10 rules for being sun-smart in New Zealand
Skin cancer is, sadly, the most common type of cancer in New Zealand. In fact, it’s estimated that skin cancers account for as many as 80% of all new cancers every year, making it an incredibly common ailment for Kiwis.
Between our harsh sun with its strong levels of UV radiation and our love of time spent at the beach, many of us end up looking a little too pink for our own good. And as much as it hurts at the time, the danger of sunburn is that it can increase the chance of skin cancer down the track.
But that doesn’t mean we have to become as nocturnal as our national bird. Instead, we can follow these 10 rules for being sun-smart.
1. Stay out of the sun from 10am to 2pm
The sun’s UV radiation is strongest between 10am and 2pm, with 65% of UV radiation reaching the earth between these times. Therefore, it’s best to simply stay out of the sun during this harsh window of time and try to minimise your time in the direct sunlight until 4pm when possible.
2. Reapply, reapply, reapply
If you’re spending the day outdoors, one sunscreen application simply isn’t enough. As a rule of thumb, aim to reapply every two hours or so. This is especially important if you’re exercising and sweating, or swimming.
3. Don’t forget sunscreen’s sidekicks
Sunscreen is your best friend against the sun’s rays, but don’t forget the rest of the UV radiation-fighting crew. This includes sunglasses, hats, shirts, or even just a beach towel draped over yourself as you relax on the beach. You know the saying; slip, slop, slap, and wrap. Slip on a shirt, slop on some sunscreen, slap on a hat, and wrap on some sunglasses for the best protection.
4. Opt for broad-spectrum SPF50 or higher
Not all sunscreens are created equal, so it’s important to know what the terms on the bottle mean. SPF stands for sun protection factor, and it gives you an idea of how much UV radiation can get through to your skin. The higher the better, because an SPF of 30 means that one-thirtieth (or 3.3%) of the UV light will reach your skin, whereas an SPF of 50 means that just one-fiftieth (or 2%) will reach your skin. For higher protection, opt for a broad-spectrum SPF50. Also look for a broad-spectrum sunscreen, which means it protects against both UVA and UVB rays. UVB radiation gets into the top layer of the skin and can cause sunburn, skin damage and skin cancer. While UVA radiation goes deep into the skin and can cause long-term damage like wrinkles and skin cancer.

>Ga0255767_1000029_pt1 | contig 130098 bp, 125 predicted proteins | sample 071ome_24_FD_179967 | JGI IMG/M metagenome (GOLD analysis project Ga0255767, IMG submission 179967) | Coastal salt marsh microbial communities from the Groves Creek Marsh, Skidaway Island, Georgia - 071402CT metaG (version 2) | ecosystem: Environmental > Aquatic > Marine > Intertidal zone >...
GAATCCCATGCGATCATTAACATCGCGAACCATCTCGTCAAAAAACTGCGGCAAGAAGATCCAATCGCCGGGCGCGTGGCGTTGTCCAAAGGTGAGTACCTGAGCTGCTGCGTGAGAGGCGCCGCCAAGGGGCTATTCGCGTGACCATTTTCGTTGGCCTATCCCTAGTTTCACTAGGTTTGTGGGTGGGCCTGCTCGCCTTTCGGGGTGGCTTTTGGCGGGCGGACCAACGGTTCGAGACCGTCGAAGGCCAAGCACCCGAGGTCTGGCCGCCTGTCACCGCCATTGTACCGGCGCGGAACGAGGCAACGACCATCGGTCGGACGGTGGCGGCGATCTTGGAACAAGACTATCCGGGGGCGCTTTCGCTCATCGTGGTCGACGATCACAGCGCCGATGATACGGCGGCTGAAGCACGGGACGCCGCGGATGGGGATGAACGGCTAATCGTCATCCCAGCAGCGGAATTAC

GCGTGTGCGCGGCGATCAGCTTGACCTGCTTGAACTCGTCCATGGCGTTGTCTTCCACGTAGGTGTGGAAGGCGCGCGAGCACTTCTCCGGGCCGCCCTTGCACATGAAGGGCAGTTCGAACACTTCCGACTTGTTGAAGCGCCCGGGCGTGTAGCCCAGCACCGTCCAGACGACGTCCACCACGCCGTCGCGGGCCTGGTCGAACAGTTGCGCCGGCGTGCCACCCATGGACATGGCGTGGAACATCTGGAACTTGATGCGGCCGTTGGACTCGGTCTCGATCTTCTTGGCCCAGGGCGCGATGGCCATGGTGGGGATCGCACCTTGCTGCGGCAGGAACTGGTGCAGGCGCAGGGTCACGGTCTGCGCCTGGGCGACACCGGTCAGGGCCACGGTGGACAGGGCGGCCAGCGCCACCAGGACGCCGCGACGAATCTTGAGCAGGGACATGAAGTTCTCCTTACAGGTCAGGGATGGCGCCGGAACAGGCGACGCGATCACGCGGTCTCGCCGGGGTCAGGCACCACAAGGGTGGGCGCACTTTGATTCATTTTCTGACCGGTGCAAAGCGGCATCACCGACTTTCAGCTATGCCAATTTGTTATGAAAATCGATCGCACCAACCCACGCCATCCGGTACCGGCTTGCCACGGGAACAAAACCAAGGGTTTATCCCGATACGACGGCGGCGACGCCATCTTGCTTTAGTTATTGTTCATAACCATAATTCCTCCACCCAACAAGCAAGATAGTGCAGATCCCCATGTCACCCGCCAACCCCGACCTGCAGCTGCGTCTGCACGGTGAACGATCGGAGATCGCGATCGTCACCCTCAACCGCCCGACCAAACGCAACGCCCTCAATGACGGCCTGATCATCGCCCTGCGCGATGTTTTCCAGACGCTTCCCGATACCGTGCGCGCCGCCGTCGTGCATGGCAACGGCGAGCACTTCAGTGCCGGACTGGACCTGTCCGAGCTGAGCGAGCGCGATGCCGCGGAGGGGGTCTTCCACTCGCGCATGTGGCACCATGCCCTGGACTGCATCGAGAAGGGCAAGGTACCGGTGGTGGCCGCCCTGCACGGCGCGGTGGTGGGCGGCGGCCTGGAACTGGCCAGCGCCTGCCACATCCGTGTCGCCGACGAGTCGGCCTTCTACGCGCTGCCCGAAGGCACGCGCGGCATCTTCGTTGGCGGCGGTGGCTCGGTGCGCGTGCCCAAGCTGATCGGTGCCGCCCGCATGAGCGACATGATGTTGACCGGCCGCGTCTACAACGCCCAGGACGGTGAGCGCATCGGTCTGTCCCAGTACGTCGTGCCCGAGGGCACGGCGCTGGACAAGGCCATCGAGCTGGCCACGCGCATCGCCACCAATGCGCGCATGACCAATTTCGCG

5. Try a spray-on sunscreen
Are you sun-smart with your sunscreen, but still end up with odd lines and blotches from where you missed during application? Repeat sunscreen applications throughout the day can minimise the chance of missing spots, but a spray-on sunscreen can also make application much easier when it comes to achieving full coverage. It can also be so quick and easy that it makes reapplication much less of a chore and can make it simple for someone else to quickly cover your back where you can’t reach, even with a spray bottle.
6. Don’t rely on clouds
A cloudy day can provide some protection, but light cloud cover may only reduce UV radiation by a fifth, so it’s important to still apply sunscreen, stay out of the direct sunlight around noon, and follow all the other sun-smart guidelines even when the Land of the Long White Cloud lives up to its name.
7. Don’t forget your lips
Have you ever had badly chapped lips? That’s what it feels like to have sunburn on your lips, only more painful. Simply using your normal sunscreen on your lips will do a good job, but you can also find lip balms with SPF30+ that can help to protect your lips from the sun’s rays. Be sure to reapply after eating or drinking as well.
8. Be wary of rubbing off your sunscreen
Be extra cautious if you’re doing things that might rub the sunscreen off. For example, if you’re hiking with a backpack on, the backpack can rub off sunscreen, especially around the straps and lower back, so be sure to reapply when you take it off for a break. Pro tip: Always reapply after you go to the bathroom, or you will end up with burnt hands from washing the sunscreen off!
9. Use water-resistant sunscreen for any water-based activities
Water-resistant sunscreen is typically a little tackier, which can feel heavier on the skin if you’re not used to wearing creams or lotions. However, it’s essential to opt for water-resistant sunscreens if you’re swimming or playing in the water to help the product stay in place. Also be sure to read the bottle, as some water-resistant products will last longer in the water than others. And don’t forget to reapply after each swim!
10. Put sunscreen on before you get dressed
One of the best sunscreen application tips out there is to apply your sunscreen before you get dressed or put on your togs. This way, you’ll avoid missing lines around the tops of your shorts, you won’t forget that there’s a rip in your jean shorts that would leave a burn, and you won’t get awkward jandal burn lines as the straps move around when you walk. Be sure to give it a few minutes to dry on your skin before getting dressed so it doesn’t rub off on your clothes.
And while you’re waiting for your sunscreen to dry, it will only take a few minutes to request a quote for One Choice Life Insurance. You’ll be looking out for your skin as you take the first step in looking out for your family as well.
15 Nov 2022